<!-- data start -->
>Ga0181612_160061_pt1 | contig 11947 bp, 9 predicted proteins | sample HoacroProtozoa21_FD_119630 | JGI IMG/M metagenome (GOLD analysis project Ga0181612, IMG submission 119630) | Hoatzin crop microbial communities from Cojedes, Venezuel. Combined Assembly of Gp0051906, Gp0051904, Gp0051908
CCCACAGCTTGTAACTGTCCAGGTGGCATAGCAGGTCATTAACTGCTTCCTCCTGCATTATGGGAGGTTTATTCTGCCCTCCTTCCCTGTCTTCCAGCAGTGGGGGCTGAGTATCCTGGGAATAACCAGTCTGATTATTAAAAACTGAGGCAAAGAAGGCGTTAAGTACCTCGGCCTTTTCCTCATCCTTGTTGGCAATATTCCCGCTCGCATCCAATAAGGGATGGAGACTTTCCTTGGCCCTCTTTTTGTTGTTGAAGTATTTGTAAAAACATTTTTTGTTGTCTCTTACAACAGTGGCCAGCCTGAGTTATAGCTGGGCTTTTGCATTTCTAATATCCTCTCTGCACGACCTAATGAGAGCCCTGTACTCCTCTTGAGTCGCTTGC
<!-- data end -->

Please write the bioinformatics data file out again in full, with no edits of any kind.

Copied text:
>Ga0181612_160061_pt1 | contig 11947 bp, 9 predicted proteins | sample HoacroProtozoa21_FD_119630 | JGI IMG/M metagenome (GOLD analysis project Ga0181612, IMG submission 119630) | Hoatzin crop microbial communities from Cojedes, Venezuel. Combined Assembly of Gp0051906, Gp0051904, Gp0051908
CCCACAGCTTGTAACTGTCCAGGTGGCATAGCAGGTCATTAACTGCTTCCTCCTGCATTATGGGAGGTTTATTCTGCCCTCCTTCCCTGTCTTCCAGCAGTGGGGGCTGAGTATCCTGGGAATAACCAGTCTGATTATTAAAAACTGAGGCAAAGAAGGCGTTAAGTACCTCGGCCTTTTCCTCATCCTTGTTGGCAATATTCCCGCTCGCATCCAATAAGGGATGGAGACTTTCCTTGGCCCTCTTTTTGTTGTTGAAGTATTTGTAAAAACATTTTTTGTTGTCTCTTACAACAGTGGCCAGCCTGAGTTATAGCTGGGCTTTTGCATTTCTAATATCCTCTCTGCACGACCTAATGAGAGCCCTGTACTCCTCTTGAGTCGCTTGC